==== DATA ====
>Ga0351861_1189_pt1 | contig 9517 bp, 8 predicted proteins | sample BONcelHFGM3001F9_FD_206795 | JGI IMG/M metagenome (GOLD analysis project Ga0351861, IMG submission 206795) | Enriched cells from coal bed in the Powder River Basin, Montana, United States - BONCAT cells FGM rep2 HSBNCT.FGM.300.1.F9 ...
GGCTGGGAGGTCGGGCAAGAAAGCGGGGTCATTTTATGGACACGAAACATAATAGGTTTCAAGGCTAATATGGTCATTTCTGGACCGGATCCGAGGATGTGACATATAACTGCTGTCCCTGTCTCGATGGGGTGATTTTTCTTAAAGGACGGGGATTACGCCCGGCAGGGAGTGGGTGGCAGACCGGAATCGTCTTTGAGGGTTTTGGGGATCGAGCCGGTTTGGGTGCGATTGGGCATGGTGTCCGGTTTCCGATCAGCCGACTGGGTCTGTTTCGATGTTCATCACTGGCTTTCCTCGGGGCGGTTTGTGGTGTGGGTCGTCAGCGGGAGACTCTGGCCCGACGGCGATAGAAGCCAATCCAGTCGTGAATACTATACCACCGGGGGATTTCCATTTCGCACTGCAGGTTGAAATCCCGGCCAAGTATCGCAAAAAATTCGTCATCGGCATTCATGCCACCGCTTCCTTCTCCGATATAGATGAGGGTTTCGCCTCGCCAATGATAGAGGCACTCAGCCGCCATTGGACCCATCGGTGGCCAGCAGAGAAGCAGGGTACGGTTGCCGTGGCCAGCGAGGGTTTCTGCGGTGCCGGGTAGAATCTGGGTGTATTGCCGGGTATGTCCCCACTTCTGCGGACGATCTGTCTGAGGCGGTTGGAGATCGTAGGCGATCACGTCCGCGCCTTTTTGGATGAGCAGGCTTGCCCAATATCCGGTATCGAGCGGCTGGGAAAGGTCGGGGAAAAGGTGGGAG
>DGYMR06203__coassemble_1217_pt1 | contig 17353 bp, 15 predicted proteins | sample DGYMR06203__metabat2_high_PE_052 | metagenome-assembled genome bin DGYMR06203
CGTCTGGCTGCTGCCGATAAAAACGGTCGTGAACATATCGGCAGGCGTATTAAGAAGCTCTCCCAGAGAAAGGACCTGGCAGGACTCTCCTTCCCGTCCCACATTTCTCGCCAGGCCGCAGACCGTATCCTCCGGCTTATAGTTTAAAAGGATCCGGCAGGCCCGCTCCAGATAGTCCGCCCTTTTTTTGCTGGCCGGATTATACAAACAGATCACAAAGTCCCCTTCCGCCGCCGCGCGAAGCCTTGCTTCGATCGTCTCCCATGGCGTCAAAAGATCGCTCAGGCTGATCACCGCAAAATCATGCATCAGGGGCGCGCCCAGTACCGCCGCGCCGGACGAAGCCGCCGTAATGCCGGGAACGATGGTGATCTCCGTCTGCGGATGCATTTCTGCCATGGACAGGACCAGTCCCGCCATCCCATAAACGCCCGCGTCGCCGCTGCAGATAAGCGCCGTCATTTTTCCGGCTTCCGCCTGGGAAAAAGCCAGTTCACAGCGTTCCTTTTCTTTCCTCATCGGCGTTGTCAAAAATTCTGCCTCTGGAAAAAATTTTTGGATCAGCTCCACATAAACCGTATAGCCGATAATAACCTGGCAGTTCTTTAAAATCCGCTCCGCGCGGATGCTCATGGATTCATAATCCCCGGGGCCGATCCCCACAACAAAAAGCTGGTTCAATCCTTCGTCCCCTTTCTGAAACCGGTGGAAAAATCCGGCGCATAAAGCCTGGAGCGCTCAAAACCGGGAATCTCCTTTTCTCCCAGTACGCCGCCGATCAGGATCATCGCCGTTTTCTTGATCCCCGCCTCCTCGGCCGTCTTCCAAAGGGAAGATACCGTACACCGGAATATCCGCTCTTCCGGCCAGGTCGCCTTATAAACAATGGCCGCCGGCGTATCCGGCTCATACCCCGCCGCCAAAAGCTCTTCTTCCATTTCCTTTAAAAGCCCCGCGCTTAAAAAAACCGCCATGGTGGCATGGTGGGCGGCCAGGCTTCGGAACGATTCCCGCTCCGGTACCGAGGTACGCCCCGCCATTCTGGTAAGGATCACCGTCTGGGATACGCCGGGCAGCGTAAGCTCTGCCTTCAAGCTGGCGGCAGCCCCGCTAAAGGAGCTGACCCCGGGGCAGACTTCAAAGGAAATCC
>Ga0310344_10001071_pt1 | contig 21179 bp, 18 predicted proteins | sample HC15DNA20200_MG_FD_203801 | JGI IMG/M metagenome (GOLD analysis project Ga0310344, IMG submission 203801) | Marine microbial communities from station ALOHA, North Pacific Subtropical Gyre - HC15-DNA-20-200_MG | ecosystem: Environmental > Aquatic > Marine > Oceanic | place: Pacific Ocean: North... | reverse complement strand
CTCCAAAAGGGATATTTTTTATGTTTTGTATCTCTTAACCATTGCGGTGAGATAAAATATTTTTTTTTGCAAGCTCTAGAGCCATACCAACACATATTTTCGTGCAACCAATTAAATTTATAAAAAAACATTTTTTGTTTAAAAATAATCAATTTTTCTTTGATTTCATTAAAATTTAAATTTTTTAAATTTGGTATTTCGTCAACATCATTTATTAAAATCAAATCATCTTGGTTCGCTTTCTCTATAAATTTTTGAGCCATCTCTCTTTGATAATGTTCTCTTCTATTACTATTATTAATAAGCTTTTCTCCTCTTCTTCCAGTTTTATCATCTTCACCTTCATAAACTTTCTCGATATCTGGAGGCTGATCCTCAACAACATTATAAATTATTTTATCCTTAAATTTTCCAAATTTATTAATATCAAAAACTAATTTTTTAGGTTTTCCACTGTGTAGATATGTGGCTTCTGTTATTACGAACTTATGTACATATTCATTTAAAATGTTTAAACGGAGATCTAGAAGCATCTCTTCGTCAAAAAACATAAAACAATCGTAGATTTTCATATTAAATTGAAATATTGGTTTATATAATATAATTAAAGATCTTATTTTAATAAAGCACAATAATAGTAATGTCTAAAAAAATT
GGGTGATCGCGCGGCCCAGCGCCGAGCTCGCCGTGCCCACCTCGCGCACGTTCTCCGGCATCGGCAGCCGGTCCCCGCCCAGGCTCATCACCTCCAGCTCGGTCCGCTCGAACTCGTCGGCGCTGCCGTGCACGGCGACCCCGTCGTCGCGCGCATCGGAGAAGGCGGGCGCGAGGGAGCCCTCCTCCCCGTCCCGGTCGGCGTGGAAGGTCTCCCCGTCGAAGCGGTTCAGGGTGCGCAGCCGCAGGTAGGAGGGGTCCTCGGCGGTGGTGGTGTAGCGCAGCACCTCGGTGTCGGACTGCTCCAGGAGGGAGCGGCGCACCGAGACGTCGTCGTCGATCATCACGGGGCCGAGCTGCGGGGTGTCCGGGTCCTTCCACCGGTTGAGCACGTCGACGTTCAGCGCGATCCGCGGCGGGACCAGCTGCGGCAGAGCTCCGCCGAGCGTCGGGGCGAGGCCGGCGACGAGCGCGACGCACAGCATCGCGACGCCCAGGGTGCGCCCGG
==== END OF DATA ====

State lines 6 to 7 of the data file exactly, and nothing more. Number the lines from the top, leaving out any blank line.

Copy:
CTCCAAAAGGGATATTTTTTATGTTTTGTATCTCTTAACCATTGCGGTGAGATAAAATATTTTTTTTTGCAAGCTCTAGAGCCATACCAACACATATTTTCGTGCAACCAATTAAATTTATAAAAAAACATTTTTTGTTTAAAAATAATCAATTTTTCTTTGATTTCATTAAAATTTAAATTTTTTAAATTTGGTATTTCGTCAACATCATTTATTAAAATCAAATCATCTTGGTTCGCTTTCTCTATAAATTTTTGAGCCATCTCTCTTTGATAATGTTCTCTTCTATTACTATTATTAATAAGCTTTTCTCCTCTTCTTCCAGTTTTATCATCTTCACCTTCATAAACTTTCTCGATATCTGGAGGCTGATCCTCAACAACATTATAAATTATTTTATCCTTAAATTTTCCAAATTTATTAATATCAAAAACTAATTTTTTAGGTTTTCCACTGTGTAGATATGTGGCTTCTGTTATTACGAACTTATGTACATATTCATTTAAAATGTTTAAACGGAGATCTAGAAGCATCTCTTCGTCAAAAAACATAAAACAATCGTAGATTTTCATATTAAATTGAAATATTGGTTTATATAATATAATTAAAGATCTTATTTTAATAAAGCACAATAATAGTAATGTCTAAAAAAATT
GGGTGATCGCGCGGCCCAGCGCCGAGCTCGCCGTGCCCACCTCGCGCACGTTCTCCGGCATCGGCAGCCGGTCCCCGCCCAGGCTCATCACCTCCAGCTCGGTCCGCTCGAACTCGTCGGCGCTGCCGTGCACGGCGACCCCGTCGTCGCGCGCATCGGAGAAGGCGGGCGCGAGGGAGCCCTCCTCCCCGTCCCGGTCGGCGTGGAAGGTCTCCCCGTCGAAGCGGTTCAGGGTGCGCAGCCGCAGGTAGGAGGGGTCCTCGGCGGTGGTGGTGTAGCGCAGCACCTCGGTGTCGGACTGCTCCAGGAGGGAGCGGCGCACCGAGACGTCGTCGTCGATCATCACGGGGCCGAGCTGCGGGGTGTCCGGGTCCTTCCACCGGTTGAGCACGTCGACGTTCAGCGCGATCCGCGGCGGGACCAGCTGCGGCAGAGCTCCGCCGAGCGTCGGGGCGAGGCCGGCGACGAGCGCGACGCACAGCATCGCGACGCCCAGGGTGCGCCCGG